Due to increased query sizes on our presto clusters (causing aggregation failures), I’m in the middle of evaluating moving from 16 core 64GB RAM general purpose EC2 machines (m4.4xlarge) to 64 core 256GB RAM general purpose machines (a 4x increase in power/RAM).
Here is the list of m4 and m5 models for 16-core/64GB and 64-core/256GB specs. Below, we’ll see how they compare to each other and what the best option is.
|Type||vCPU||ECU||Memory (GiB)||Instance Storage (GB)||Linux/UNIX Usage|
|m4.4xlarge||16||53.5||64 GiB||EBS Only||$0.80 per Hour|
|m4.16xlarge||64||188||256 GiB||EBS Only||$3.20 per Hour|
|m5.4xlarge||16||70||64 GiB||EBS Only||$0.768 per Hour|
|m5.16xlarge||64||256||256 GiB||EBS Only||$3.072 per Hour|
EC2 uses the EC2 Compute Unit (ECU) term to describe CPU resources for each instance size where one ECU provides the equivalent CPU capacity of a 1.0-1.2 GHz 2007 Opteron or 2007 Xeon processor.
There are a few good things to notice here:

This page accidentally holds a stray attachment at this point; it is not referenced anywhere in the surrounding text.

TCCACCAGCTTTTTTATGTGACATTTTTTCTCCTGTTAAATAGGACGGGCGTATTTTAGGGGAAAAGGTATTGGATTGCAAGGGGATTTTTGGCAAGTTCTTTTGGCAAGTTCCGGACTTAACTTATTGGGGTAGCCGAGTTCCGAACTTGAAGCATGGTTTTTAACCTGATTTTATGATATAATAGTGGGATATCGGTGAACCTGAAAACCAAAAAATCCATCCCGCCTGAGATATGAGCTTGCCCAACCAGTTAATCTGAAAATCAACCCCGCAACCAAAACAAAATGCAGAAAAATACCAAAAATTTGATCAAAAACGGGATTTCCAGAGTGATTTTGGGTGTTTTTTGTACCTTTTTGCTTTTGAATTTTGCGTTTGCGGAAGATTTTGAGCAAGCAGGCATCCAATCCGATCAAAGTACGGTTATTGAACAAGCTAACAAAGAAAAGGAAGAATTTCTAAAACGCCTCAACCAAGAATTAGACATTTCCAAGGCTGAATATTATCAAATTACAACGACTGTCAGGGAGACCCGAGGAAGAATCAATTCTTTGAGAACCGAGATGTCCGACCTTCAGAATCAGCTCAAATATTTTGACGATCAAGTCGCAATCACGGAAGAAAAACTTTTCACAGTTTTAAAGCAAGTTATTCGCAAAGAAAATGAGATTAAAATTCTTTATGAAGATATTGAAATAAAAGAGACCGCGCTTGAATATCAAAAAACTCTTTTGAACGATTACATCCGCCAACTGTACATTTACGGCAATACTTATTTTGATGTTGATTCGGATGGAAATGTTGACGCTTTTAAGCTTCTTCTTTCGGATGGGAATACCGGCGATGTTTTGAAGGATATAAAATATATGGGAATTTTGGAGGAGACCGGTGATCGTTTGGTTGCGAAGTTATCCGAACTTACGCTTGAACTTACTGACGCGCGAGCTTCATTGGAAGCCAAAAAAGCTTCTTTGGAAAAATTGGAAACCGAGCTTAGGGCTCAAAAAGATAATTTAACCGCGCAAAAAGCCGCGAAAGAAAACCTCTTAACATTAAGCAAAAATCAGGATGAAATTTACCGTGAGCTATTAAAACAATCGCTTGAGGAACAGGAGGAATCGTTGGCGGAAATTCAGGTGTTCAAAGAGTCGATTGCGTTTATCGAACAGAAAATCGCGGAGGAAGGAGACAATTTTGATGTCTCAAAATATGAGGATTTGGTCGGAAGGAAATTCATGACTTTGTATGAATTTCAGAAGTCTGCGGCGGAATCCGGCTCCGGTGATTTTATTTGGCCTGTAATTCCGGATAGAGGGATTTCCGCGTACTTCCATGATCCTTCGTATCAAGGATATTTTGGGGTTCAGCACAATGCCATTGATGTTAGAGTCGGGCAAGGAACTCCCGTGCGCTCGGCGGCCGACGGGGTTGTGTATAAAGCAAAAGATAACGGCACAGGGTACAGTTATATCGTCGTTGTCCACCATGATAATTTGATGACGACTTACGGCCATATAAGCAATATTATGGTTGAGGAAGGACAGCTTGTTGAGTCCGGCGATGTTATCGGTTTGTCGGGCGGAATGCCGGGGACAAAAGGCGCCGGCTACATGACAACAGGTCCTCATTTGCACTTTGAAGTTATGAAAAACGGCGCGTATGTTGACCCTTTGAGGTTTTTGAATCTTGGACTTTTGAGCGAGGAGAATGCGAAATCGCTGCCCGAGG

- For m4.4xlarge to m4.16xlare, we are getting 4x the resources for exactly 4x the cost ($.80 x 4 = $3.20). The one exception is we get less than 4x the ECU units (so technically less than 4x the processing power). So, compute roughly scales linearly within a model it seems.
- Pretty much the exact same situation holds true for the m5 models; going from xlarge to 16xlarge is exactly a 4x increase in cost and resources except for ECUs which are a little less than 4x.
- The m5 models have more ECUs than their m4 counterparts and they also cost less, so they are a better deal both performance and cost wise.
So, we’ll go with m5.16xlarge instances which cost $3.072 an hour. This comes out to $2,211 a month.